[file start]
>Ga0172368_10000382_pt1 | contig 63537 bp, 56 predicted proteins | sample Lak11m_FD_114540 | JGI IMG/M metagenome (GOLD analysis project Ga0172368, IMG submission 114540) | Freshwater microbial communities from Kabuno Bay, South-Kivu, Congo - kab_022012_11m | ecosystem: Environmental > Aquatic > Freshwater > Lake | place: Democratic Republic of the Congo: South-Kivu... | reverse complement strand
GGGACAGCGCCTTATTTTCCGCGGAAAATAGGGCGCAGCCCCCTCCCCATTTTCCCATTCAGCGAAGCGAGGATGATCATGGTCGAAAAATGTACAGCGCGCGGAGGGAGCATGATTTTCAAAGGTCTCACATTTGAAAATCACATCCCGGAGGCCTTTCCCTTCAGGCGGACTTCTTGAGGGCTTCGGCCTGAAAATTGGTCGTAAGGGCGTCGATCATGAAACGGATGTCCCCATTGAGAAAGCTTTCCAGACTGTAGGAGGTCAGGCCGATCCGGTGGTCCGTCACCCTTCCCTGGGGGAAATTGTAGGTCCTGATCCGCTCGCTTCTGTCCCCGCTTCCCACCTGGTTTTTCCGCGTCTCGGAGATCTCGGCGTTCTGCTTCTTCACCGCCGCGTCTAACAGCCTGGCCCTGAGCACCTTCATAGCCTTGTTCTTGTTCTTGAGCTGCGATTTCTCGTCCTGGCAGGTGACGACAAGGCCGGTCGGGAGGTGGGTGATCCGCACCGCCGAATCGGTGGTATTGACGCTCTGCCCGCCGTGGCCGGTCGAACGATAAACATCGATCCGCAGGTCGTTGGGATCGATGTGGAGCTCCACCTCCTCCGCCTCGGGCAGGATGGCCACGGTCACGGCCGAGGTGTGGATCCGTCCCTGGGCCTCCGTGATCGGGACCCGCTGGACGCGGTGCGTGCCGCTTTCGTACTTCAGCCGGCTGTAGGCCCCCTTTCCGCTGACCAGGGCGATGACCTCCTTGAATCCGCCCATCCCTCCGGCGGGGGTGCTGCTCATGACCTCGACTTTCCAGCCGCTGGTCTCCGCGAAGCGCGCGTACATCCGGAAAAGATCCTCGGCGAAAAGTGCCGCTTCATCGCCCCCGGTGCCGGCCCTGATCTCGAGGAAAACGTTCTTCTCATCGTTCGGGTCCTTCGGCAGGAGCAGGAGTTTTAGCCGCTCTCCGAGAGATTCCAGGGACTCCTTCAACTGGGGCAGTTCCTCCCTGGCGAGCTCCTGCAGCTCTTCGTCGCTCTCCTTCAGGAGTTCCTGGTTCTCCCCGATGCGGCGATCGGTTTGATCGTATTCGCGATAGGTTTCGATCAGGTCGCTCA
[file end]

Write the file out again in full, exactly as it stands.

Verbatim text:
>Ga0172368_10000382_pt1 | contig 63537 bp, 56 predicted proteins | sample Lak11m_FD_114540 | JGI IMG/M metagenome (GOLD analysis project Ga0172368, IMG submission 114540) | Freshwater microbial communities from Kabuno Bay, South-Kivu, Congo - kab_022012_11m | ecosystem: Environmental > Aquatic > Freshwater > Lake | place: Democratic Republic of the Congo: South-Kivu... | reverse complement strand
GGGACAGCGCCTTATTTTCCGCGGAAAATAGGGCGCAGCCCCCTCCCCATTTTCCCATTCAGCGAAGCGAGGATGATCATGGTCGAAAAATGTACAGCGCGCGGAGGGAGCATGATTTTCAAAGGTCTCACATTTGAAAATCACATCCCGGAGGCCTTTCCCTTCAGGCGGACTTCTTGAGGGCTTCGGCCTGAAAATTGGTCGTAAGGGCGTCGATCATGAAACGGATGTCCCCATTGAGAAAGCTTTCCAGACTGTAGGAGGTCAGGCCGATCCGGTGGTCCGTCACCCTTCCCTGGGGGAAATTGTAGGTCCTGATCCGCTCGCTTCTGTCCCCGCTTCCCACCTGGTTTTTCCGCGTCTCGGAGATCTCGGCGTTCTGCTTCTTCACCGCCGCGTCTAACAGCCTGGCCCTGAGCACCTTCATAGCCTTGTTCTTGTTCTTGAGCTGCGATTTCTCGTCCTGGCAGGTGACGACAAGGCCGGTCGGGAGGTGGGTGATCCGCACCGCCGAATCGGTGGTATTGACGCTCTGCCCGCCGTGGCCGGTCGAACGATAAACATCGATCCGCAGGTCGTTGGGATCGATGTGGAGCTCCACCTCCTCCGCCTCGGGCAGGATGGCCACGGTCACGGCCGAGGTGTGGATCCGTCCCTGGGCCTCCGTGATCGGGACCCGCTGGACGCGGTGCGTGCCGCTTTCGTACTTCAGCCGGCTGTAGGCCCCCTTTCCGCTGACCAGGGCGATGACCTCCTTGAATCCGCCCATCCCTCCGGCGGGGGTGCTGCTCATGACCTCGACTTTCCAGCCGCTGGTCTCCGCGAAGCGCGCGTACATCCGGAAAAGATCCTCGGCGAAAAGTGCCGCTTCATCGCCCCCGGTGCCGGCCCTGATCTCGAGGAAAACGTTCTTCTCATCGTTCGGGTCCTTCGGCAGGAGCAGGAGTTTTAGCCGCTCTCCGAGAGATTCCAGGGACTCCTTCAACTGGGGCAGTTCCTCCCTGGCGAGCTCCTGCAGCTCTTCGTCGCTCTCCTTCAGGAGTTCCTGGTTCTCCCCGATGCGGCGATCGGTTTGATCGTATTCGCGATAGGTTTCGATCAGGTCGCTCA